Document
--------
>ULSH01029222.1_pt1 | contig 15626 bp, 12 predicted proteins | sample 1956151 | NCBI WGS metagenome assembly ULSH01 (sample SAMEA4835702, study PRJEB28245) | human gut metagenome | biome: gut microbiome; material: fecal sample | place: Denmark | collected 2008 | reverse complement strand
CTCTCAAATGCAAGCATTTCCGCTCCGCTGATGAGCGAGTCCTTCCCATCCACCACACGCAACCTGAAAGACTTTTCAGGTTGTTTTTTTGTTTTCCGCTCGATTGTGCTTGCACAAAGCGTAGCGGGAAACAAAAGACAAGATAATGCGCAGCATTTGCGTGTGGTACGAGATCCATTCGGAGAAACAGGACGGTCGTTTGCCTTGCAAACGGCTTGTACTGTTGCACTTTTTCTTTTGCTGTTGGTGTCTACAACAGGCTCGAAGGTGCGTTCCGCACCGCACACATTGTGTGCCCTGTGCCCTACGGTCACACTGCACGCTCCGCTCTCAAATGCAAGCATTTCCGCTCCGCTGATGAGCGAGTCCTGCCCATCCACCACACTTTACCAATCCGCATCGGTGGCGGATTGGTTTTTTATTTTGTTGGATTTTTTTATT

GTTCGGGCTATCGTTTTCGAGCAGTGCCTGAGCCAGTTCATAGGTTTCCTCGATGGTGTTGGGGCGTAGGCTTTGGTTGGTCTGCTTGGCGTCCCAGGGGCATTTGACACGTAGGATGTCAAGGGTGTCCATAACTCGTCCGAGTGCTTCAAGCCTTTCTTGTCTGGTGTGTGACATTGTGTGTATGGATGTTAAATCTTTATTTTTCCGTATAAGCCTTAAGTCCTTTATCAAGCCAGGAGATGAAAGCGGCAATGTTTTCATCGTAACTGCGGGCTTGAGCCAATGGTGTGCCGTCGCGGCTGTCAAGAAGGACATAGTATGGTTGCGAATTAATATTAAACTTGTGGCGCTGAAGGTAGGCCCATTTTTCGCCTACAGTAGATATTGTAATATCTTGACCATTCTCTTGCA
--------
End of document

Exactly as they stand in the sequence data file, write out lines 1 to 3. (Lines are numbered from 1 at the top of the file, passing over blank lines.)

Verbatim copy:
>ULSH01029222.1_pt1 | contig 15626 bp, 12 predicted proteins | sample 1956151 | NCBI WGS metagenome assembly ULSH01 (sample SAMEA4835702, study PRJEB28245) | human gut metagenome | biome: gut microbiome; material: fecal sample | place: Denmark | collected 2008 | reverse complement strand
CTCTCAAATGCAAGCATTTCCGCTCCGCTGATGAGCGAGTCCTTCCCATCCACCACACGCAACCTGAAAGACTTTTCAGGTTGTTTTTTTGTTTTCCGCTCGATTGTGCTTGCACAAAGCGTAGCGGGAAACAAAAGACAAGATAATGCGCAGCATTTGCGTGTGGTACGAGATCCATTCGGAGAAACAGGACGGTCGTTTGCCTTGCAAACGGCTTGTACTGTTGCACTTTTTCTTTTGCTGTTGGTGTCTACAACAGGCTCGAAGGTGCGTTCCGCACCGCACACATTGTGTGCCCTGTGCCCTACGGTCACACTGCACGCTCCGCTCTCAAATGCAAGCATTTCCGCTCCGCTGATGAGCGAGTCCTGCCCATCCACCACACTTTACCAATCCGCATCGGTGGCGGATTGGTTTTTTATTTTGTTGGATTTTTTTATT

GTTCGGGCTATCGTTTTCGAGCAGTGCCTGAGCCAGTTCATAGGTTTCCTCGATGGTGTTGGGGCGTAGGCTTTGGTTGGTCTGCTTGGCGTCCCAGGGGCATTTGACACGTAGGATGTCAAGGGTGTCCATAACTCGTCCGAGTGCTTCAAGCCTTTCTTGTCTGGTGTGTGACATTGTGTGTATGGATGTTAAATCTTTATTTTTCCGTATAAGCCTTAAGTCCTTTATCAAGCCAGGAGATGAAAGCGGCAATGTTTTCATCGTAACTGCGGGCTTGAGCCAATGGTGTGCCGTCGCGGCTGTCAAGAAGGACATAGTATGGTTGCGAATTAATATTAAACTTGTGGCGCTGAAGGTAGGCCCATTTTTCGCCTACAGTAGATATTGTAATATCTTGACCATTCTCTTGCA